Let's say that one of your academic units, perhaps your School of Liberal Arts, has "departments" but another one of your academic units, perhaps your School of Engineering, has "divisions." Let's also say that these are, in principle, the same concept—a manner for grouping faculty. And let's say that you want to have one university-wide report that counts the number of journal articles that were published broken out by academic unit first, and then by major grouping (department, division, etc.). Textually these need to be referred to as different things, but conceptually they're the same. This is a very basic example, as we generally find that our clients have many things that are called different names, but in concept are the same.

    Every data field collected in Activity Insight has a "code" behind the scenes. When a report is built into Activity Insight, such as an annual faculty activity report, a promotion or tenure document, or an accreditation report, it references the code of each field rather than the text that faculty members see for the field. So while faculty see "Department" if they are in the School of Liberal Arts versus "Division" if they are in the School of Engineering, when the report is built it would reference "DEP" as the code. This enables reports to pull data from fields that have different names but are in practice the same. The benefit of this is that everyone sees the terms with which they are familiar, while information can still be pulled together for higher-level needs. This is just another example of Activity Insight adapting to your campus rather than your campus adapting to it.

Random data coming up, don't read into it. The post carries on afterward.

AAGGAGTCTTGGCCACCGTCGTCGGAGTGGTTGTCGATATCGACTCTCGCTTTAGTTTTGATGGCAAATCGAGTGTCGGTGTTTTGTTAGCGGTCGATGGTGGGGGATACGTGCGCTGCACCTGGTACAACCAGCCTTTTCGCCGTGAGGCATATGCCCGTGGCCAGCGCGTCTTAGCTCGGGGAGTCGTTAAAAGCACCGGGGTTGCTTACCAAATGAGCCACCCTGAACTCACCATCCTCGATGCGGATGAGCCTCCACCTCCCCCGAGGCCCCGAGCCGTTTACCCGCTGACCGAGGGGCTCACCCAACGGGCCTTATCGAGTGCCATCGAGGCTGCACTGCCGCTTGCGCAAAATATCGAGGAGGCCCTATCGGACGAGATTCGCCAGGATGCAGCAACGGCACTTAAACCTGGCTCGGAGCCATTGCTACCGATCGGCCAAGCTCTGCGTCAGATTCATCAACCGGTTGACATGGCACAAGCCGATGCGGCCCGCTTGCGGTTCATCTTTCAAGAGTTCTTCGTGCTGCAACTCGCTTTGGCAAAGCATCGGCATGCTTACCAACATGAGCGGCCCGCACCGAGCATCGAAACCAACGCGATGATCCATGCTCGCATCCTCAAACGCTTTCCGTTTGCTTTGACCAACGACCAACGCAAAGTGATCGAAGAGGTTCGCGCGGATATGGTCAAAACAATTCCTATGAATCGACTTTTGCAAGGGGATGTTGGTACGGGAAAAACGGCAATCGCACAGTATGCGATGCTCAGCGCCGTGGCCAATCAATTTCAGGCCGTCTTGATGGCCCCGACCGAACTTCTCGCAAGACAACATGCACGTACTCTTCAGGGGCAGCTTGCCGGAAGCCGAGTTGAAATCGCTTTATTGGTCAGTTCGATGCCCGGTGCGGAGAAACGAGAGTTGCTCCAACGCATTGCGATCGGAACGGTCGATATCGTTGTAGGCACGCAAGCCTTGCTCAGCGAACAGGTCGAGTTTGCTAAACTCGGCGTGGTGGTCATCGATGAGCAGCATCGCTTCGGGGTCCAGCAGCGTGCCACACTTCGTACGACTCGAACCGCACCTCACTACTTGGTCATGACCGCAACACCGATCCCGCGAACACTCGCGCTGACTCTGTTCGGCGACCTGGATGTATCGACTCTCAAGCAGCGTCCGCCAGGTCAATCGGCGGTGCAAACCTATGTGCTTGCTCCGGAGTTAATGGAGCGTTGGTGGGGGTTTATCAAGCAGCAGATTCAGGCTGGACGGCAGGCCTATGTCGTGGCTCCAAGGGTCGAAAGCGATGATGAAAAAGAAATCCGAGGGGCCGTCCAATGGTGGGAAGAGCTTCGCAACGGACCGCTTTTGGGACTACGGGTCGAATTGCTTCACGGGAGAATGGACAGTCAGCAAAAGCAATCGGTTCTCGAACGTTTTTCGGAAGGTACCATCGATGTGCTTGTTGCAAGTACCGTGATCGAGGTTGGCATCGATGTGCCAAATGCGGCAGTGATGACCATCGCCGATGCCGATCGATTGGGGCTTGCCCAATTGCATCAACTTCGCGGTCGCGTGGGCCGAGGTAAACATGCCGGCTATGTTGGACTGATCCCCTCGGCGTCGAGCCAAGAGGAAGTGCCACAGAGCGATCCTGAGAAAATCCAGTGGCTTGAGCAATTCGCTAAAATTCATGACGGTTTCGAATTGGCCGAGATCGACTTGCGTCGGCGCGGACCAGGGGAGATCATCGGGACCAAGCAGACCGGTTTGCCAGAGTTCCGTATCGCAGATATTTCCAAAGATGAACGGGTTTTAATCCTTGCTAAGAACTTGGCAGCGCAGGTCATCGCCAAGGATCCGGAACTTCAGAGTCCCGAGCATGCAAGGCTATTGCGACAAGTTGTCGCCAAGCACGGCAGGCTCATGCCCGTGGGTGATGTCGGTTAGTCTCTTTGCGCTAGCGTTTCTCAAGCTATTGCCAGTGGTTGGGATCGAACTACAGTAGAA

• Search functionality empowers you to find specific information quickly.

    If you're looking for specific keywords in the activity information of your faculty, you can use Activity Insight to search for it. Say you're looking for all faculty members who have worked with "clean water technology," simply search those words and Activity Insight will immediately show you matching records. You can even use boolean search strings to easily refine queries.

Other notable features

  • Proxy capabilities enable designated users other than your faculty to enter data on their behalf, with all changes audited.
  • Workflow enables faculty to submit reports for review by others on your campus.

    Eliminate inefficient manual processes when it comes time for annual faculty activity reviews and promotion and tenure. Activity Insight empowers faculty to submit information digitally, keeping it organized and ready for use by designated individuals on your campus. You specify the exact process that submissions should follow, so each reviewer in turn can electronically fulfill their responsibility.

  • Role-based security permissions give users the specific access they need and nothing more.
  • Single sign-on support for Shibboleth, LDAP and portal authentication allow options to streamline login for your users. In addition, we are a member of the InCommon federation.
  • A complete audit log of all changes made, all the way back to your first day using Activity Insight, ensures maximum oversight and control of your data.
  • Field- and record-level security settings means everyone on your campus has access to the information that they should, and nothing more.

    You have complete control over the information that your campus stores in Activity Insight—down to the individual data field, and the records of data in Activity Insight. These field and record security settings can be applied to any field or record in Activity Insight, and they can be applied in combination.